Published by the Freedom From Religion Foundation, Inc.

Honorable mention: William Napp: The punishment of belief

Vol. 35 No. 8 October 2018
William Napp                                                                                                                                                                                                                                                                                                                           

By William Napp

Advancing Pascal’s wager almost seems to be an involuntary response by most believers upon hearing that I’m an atheist. Superficially, the wager seems reasonable enough. What if I’m wrong? Why not hedge my bets? Am I really so sure there’s no god that I’m willing to bet an eternity of suffering on it?

The first problem is that I can’t just choose to believe in God any more than I can choose to believe the Earth has 17 moons. There are many other problems with Pascal’s wager: Being religious isn’t cost-free; heaven would be no reward to me; God would probably not accept inauthentic belief; the wager can be posed for any religion; the likelihood of the belief in question is not increased by imagined intensity of the consequences of being wrong.

But going beyond the wager, are there any problems with hell itself?

Just as humans bear “the indelible stamp of [our] lowly origin,” the concept of hell bears its own stamp. Because hell originated in the minds of our ancestors, it’s vulnerable to many conceptual difficulties.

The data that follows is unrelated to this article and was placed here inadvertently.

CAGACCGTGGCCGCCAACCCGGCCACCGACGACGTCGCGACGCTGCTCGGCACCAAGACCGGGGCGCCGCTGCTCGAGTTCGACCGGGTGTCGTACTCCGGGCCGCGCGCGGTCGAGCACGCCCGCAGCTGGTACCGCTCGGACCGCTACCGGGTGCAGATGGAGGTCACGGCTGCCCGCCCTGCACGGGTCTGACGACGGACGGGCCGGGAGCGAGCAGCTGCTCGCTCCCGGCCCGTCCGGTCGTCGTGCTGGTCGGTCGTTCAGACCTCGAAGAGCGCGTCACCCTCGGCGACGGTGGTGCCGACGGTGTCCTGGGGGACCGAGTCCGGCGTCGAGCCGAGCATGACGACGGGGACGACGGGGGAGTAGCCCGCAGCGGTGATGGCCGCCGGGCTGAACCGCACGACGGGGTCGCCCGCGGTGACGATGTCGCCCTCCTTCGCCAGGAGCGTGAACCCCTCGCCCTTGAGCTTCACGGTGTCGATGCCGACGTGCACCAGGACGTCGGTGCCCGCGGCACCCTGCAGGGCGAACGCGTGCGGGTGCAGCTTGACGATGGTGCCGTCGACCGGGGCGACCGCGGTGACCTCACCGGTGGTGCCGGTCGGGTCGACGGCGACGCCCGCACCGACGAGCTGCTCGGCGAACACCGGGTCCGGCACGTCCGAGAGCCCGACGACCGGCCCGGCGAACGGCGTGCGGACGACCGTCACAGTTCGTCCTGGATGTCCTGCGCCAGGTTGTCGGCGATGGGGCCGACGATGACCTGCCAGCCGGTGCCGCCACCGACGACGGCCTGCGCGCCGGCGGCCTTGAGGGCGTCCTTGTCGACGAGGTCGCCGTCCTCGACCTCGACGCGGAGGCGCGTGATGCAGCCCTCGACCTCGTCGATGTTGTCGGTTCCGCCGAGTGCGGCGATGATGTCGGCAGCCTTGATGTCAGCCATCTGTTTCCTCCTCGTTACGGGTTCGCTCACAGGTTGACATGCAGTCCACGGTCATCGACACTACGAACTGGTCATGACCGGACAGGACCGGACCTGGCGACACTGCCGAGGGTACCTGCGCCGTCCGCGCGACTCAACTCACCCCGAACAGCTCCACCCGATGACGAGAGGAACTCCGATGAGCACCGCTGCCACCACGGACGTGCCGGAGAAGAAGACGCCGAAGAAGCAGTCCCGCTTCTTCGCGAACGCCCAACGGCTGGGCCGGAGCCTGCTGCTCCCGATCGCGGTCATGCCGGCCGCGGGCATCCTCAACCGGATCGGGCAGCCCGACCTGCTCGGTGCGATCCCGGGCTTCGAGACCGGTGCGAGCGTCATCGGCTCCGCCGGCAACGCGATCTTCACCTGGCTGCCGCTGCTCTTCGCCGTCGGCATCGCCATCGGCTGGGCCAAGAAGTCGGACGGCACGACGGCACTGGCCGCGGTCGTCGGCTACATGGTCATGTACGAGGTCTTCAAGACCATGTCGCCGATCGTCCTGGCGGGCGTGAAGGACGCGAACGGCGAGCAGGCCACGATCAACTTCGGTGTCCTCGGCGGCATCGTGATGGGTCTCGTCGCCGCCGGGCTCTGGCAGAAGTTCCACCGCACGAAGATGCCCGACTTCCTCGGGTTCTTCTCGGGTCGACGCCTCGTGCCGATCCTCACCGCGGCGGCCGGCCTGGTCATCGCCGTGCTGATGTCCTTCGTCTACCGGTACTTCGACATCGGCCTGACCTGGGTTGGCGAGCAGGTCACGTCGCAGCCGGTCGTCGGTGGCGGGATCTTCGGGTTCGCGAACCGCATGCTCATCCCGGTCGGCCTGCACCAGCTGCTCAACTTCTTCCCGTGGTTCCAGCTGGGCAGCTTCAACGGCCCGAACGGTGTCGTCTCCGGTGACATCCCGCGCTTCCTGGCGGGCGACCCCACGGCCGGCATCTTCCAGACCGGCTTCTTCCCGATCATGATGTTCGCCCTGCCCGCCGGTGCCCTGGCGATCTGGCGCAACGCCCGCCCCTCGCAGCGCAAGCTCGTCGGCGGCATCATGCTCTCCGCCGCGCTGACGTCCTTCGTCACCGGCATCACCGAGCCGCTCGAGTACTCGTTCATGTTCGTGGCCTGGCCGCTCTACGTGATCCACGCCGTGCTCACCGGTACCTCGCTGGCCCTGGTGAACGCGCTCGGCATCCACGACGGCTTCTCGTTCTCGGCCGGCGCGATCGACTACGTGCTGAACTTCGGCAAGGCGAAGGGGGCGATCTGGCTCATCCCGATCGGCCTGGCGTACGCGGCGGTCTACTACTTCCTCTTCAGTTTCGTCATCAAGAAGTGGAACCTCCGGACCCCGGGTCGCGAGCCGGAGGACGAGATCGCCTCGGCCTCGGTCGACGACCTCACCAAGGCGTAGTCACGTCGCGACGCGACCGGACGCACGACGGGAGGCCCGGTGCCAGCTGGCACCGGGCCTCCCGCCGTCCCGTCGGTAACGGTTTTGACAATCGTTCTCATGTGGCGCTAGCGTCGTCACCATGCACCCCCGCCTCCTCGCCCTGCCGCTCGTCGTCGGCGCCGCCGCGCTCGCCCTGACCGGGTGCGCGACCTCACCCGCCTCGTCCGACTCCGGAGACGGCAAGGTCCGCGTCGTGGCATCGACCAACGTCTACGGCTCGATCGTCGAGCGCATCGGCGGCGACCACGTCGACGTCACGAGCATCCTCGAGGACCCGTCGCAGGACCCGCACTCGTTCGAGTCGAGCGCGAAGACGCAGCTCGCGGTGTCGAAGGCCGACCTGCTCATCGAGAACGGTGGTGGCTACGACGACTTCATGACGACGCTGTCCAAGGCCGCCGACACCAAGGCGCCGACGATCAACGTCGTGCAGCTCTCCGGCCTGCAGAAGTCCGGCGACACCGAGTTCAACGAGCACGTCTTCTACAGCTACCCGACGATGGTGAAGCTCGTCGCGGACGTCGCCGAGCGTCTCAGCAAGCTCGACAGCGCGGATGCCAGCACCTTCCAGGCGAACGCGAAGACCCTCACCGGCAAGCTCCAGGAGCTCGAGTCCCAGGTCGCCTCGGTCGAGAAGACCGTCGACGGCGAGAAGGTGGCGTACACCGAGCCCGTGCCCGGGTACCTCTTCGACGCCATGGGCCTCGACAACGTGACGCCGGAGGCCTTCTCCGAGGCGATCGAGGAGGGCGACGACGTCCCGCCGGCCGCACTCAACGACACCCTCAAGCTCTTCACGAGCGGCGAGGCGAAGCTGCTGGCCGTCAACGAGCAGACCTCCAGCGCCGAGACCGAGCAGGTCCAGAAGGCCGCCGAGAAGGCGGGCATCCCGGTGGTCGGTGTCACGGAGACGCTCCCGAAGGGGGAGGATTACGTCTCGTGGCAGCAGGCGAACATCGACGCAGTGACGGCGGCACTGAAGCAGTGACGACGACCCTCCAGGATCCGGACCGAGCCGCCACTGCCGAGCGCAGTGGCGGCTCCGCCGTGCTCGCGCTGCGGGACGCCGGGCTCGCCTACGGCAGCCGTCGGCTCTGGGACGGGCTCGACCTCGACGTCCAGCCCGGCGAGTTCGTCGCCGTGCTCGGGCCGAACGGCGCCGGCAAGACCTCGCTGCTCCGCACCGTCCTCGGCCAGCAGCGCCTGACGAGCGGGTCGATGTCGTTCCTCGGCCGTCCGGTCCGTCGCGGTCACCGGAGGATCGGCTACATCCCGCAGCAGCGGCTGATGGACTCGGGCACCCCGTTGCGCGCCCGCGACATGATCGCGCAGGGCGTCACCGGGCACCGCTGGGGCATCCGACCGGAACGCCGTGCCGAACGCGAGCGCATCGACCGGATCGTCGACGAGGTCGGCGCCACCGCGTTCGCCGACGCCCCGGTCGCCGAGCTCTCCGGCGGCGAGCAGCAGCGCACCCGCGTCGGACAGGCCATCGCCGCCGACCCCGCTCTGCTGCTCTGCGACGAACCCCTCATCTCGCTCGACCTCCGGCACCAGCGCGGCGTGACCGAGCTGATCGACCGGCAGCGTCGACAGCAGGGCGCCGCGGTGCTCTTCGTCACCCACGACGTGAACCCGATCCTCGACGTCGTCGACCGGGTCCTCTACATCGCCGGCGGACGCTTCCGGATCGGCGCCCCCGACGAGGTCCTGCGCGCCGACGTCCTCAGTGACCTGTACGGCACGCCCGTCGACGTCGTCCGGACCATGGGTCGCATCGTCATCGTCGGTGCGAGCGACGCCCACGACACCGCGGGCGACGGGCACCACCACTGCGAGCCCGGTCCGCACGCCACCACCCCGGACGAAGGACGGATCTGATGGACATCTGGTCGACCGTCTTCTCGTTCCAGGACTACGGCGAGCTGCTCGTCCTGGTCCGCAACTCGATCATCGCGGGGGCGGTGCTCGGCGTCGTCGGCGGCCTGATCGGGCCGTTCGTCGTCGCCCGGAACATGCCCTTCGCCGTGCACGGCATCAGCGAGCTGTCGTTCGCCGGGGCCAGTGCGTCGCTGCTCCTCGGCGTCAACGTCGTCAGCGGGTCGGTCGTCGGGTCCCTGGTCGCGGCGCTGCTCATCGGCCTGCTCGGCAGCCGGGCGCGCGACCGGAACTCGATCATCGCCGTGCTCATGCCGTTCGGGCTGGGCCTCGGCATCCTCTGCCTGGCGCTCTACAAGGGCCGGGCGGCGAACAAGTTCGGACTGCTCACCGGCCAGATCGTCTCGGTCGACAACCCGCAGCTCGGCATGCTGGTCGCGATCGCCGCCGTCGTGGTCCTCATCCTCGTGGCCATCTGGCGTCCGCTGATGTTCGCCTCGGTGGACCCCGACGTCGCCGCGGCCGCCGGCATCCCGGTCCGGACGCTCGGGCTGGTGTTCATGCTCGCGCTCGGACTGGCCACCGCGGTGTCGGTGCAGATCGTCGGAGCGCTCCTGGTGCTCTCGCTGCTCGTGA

Why does hell exist at all? It’s conceivable that those who rejected God could simply cease to exist, rather than be tormented. And if we must remain conscious for all eternity, why are there only two places to go in the afterlife, rather than many? In what sense is one place for all sinners preferable or remotely accommodating of moral complexity? Moreover, in what sense is an eternal punishment proportionate, since no finite crime merits infinite punishment?

Apologists claim that hell must exist for the sake of justice, but the rules determining entry are not just. One does not arrive in hell because of the suffering one caused, or even how much sin one committed. You don’t need to be a good person to avoid hell by any moral metric that’s ever been devised; you just need to believe an improbable story about how the universe works. This is potentially hell’s most absurd feature: the terms and conditions for entry. Failing to sincerely believe the right set of propositions is how a sinner finds himself in the hands of an angry god. Even if I could choose my beliefs at will, coercion is still coercion. If we reject God’s generous offer to worship him for eternity, we’re warned that we will burn alive. We’re unable to make a “free choice” in any meaningful sense if we’re under threat of torture.

I’m not afraid of burning in hell because hell is a transparently human-made concept. The fingerprints of our ancestors are all over it. The afterlife fantasy indulges our desire to escape death, grants religious authorities power in the real world, and appeals to our just-world belief. Hell withers under a minimally skeptical gaze. A benevolent god supposedly created hell, did not create any

gradient realms, made our souls eternal, created the terms for exile to hell, did not make those rules obvious, made hell invisible, and doesn’t allow us to convert after arriving in hell. Yet Christians will still blame the victim and deny God’s irrational and shamelessly coercive behavior. Even if I believed in the Christian god, I would aspire to have the integrity of Ivan Karamazov, who returned his ticket to heaven on principle. The Christian god is unambiguously sadistic; only a lunatic would create the Christian system. Fortunately, there’s absolutely no evidence to support it.

William, 23, is from Kentwood, Mich., and attends Grand Valley State University. He enjoys music, especially playing the guitar and drums, and reading.